Tuesday, February 22, 2011

Ode To The "Older" Entrepreneur

If you look at a variety of fields, you see that people within certain age groups tend to do better.

Most productive ages for:
Gymnasts: teens
Mathematicians: teens to late-20s
Physicists: early 20s-early 30s
Biologists: late 30s-40s
Literary authors: 40s to 60s

This suggests that for certain types of disciplines experience matter more, while for others, for some reason, youth may confer specific advantages.  Obviously, there are always exception to the rule - e.g. Schrödinger found his equation at the ripe old age of 39 or 40.  However, this is meant more to focus on the average scenario rather then the exceptions.

The Biggest Software Franchises Were Started By Young People (people in their 20s)
If you look at the truly iconic software companies, they were almost exclusively started by younger people (largely people in their late teens to late twenties):
Microsoft, Facebook, Google, eBay, Amazon, Oracle, Yahoo!

This does not mean there haven't been successful entrepreneurs who started something at an older age, it is just the scale of the accomplishments seem to be an order of magnitude smaller (the difference between a $40 billion company and a $4 billion one.  However, a $4 billion company is pretty darn good).

Some Pretty Amazing Tech Companies Have Been Started By "Older" Entrepreneurs
Only in the tech industry is an entrepreneur aged 35-45 potentially classified as old.  Lately, I have been running into examples of entrepreneurs who have done some of their best work in their mid 30s and 40s:
  • Reid Hoffman - started LinkedIn in his late 30s
  • Mark Pincus - started Zynga at ~40
  • Steve Jobs - did some of his best work at Apple in his 40s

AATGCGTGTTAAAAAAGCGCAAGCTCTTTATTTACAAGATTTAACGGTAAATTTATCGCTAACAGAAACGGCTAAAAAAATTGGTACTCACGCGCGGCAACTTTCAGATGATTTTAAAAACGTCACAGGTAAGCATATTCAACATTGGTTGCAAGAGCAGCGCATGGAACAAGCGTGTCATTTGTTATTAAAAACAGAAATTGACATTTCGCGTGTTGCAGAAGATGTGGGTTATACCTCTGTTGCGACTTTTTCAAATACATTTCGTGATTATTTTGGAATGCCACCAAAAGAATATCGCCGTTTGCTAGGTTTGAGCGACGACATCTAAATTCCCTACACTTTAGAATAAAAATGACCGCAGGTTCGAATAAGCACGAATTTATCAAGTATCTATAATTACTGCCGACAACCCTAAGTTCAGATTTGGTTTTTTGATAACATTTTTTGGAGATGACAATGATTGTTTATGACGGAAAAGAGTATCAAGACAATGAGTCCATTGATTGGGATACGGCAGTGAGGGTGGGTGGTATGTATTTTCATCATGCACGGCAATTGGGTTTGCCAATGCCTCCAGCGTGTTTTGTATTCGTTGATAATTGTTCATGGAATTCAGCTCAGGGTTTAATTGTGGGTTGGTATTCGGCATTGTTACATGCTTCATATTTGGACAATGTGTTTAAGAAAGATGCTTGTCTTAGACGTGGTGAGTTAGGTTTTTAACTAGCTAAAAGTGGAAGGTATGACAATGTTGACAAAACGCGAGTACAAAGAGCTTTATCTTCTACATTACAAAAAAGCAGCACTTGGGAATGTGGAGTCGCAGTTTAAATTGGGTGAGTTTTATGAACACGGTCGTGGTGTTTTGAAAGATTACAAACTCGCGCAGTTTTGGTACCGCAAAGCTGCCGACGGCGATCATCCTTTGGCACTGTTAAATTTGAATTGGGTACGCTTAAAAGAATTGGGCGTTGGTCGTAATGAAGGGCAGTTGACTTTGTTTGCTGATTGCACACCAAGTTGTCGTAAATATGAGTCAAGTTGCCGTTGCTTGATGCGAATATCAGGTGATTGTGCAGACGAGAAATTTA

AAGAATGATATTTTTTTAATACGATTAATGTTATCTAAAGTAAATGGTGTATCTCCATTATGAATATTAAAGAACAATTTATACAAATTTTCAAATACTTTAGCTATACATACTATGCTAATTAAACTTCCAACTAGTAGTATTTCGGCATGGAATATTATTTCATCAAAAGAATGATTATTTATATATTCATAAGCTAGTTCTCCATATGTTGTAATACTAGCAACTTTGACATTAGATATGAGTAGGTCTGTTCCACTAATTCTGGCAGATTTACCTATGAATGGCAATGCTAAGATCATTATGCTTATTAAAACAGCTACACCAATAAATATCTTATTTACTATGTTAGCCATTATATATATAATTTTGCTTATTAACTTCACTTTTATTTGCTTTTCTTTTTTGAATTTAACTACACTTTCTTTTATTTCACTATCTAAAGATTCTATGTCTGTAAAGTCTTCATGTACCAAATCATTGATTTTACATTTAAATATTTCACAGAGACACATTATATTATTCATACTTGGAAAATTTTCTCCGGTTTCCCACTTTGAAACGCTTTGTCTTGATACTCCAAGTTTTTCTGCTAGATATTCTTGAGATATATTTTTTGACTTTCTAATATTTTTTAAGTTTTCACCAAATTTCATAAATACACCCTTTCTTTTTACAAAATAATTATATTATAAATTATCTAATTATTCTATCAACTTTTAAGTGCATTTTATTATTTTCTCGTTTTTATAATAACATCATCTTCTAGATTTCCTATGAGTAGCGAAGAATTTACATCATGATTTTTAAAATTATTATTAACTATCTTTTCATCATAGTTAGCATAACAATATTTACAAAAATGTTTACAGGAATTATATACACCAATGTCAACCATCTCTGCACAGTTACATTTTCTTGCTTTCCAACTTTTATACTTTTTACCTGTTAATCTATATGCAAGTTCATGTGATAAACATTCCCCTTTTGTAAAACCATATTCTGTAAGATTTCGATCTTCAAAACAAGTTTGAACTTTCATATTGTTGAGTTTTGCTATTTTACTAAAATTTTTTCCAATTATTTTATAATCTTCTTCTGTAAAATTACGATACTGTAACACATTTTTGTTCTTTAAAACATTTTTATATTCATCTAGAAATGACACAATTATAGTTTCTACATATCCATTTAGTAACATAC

• Tom Siebel - Started Siebel Systems at 41
  • Jim Clark - started Netscape at 50 (he also started Silicon Graphics at 38)

This suggests a few things:
i) For some reason, the largest long-term sustainable software companies are most often started by people in their 20s.  I am guessing this is due in part to:
  • Money/stability means less to you when young (since you have a lower cost structure, no kids etc.), so you are less likely to sell out early
  • It takes a long time to build a major company.  Microsoft took 15+ years before it became truly the dominant force in tech.  Perhaps starting young gives you more time/runway to do this before other aspects of life take over.
  • Young people spot big software trends sooner.  E.g. a college-centric social networking site (Facebook) was extremely unlikely to have been started by a 40 year old.  Young people can capitalize on new behaviors as they see and experience the behavior first.
This suggests that the best time to start something truly massive is when you are young.

There Are Great Examples of Entrepreneurs in Their 30s and 40s
If you take a longer road to eventually starting a company, there is always the hope of being the next Jim Clark and doing something great.

Any other over 35 entrepreneurs you know of?  Let me know in the comments section.

Related post: "Are You A Visionary Entrepreneur"

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